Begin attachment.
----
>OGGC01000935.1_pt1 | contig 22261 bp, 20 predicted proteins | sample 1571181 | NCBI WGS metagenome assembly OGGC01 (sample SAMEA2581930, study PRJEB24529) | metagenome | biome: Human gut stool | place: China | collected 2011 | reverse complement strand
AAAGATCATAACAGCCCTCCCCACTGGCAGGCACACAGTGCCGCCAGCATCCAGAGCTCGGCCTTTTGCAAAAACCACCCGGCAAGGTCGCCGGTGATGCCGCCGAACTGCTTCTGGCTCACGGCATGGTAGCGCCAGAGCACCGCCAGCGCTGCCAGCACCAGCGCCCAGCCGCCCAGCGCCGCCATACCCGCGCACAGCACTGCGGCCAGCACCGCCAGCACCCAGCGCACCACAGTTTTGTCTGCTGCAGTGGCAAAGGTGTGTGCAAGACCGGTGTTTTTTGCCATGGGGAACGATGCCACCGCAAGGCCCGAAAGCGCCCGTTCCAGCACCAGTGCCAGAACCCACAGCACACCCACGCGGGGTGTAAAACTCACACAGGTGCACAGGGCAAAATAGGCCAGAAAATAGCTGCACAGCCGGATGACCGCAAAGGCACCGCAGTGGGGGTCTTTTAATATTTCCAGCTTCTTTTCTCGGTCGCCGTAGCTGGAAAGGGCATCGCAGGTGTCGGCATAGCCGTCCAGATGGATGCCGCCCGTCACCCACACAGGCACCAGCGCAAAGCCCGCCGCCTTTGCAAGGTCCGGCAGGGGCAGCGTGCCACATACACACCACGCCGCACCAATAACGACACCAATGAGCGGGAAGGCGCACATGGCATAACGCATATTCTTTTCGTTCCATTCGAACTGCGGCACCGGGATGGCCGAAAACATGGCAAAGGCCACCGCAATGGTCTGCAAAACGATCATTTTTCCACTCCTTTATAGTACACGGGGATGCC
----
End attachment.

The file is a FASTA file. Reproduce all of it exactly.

>OGGC01000935.1_pt1 | contig 22261 bp, 20 predicted proteins | sample 1571181 | NCBI WGS metagenome assembly OGGC01 (sample SAMEA2581930, study PRJEB24529) | metagenome | biome: Human gut stool | place: China | collected 2011 | reverse complement strand
AAAGATCATAACAGCCCTCCCCACTGGCAGGCACACAGTGCCGCCAGCATCCAGAGCTCGGCCTTTTGCAAAAACCACCCGGCAAGGTCGCCGGTGATGCCGCCGAACTGCTTCTGGCTCACGGCATGGTAGCGCCAGAGCACCGCCAGCGCTGCCAGCACCAGCGCCCAGCCGCCCAGCGCCGCCATACCCGCGCACAGCACTGCGGCCAGCACCGCCAGCACCCAGCGCACCACAGTTTTGTCTGCTGCAGTGGCAAAGGTGTGTGCAAGACCGGTGTTTTTTGCCATGGGGAACGATGCCACCGCAAGGCCCGAAAGCGCCCGTTCCAGCACCAGTGCCAGAACCCACAGCACACCCACGCGGGGTGTAAAACTCACACAGGTGCACAGGGCAAAATAGGCCAGAAAATAGCTGCACAGCCGGATGACCGCAAAGGCACCGCAGTGGGGGTCTTTTAATATTTCCAGCTTCTTTTCTCGGTCGCCGTAGCTGGAAAGGGCATCGCAGGTGTCGGCATAGCCGTCCAGATGGATGCCGCCCGTCACCCACACAGGCACCAGCGCAAAGCCCGCCGCCTTTGCAAGGTCCGGCAGGGGCAGCGTGCCACATACACACCACGCCGCACCAATAACGACACCAATGAGCGGGAAGGCGCACATGGCATAACGCATATTCTTTTCGTTCCATTCGAACTGCGGCACCGGGATGGCCGAAAACATGGCAAAGGCCACCGCAATGGTCTGCAAAACGATCATTTTTCCACTCCTTTATAGTACACGGGGATGCC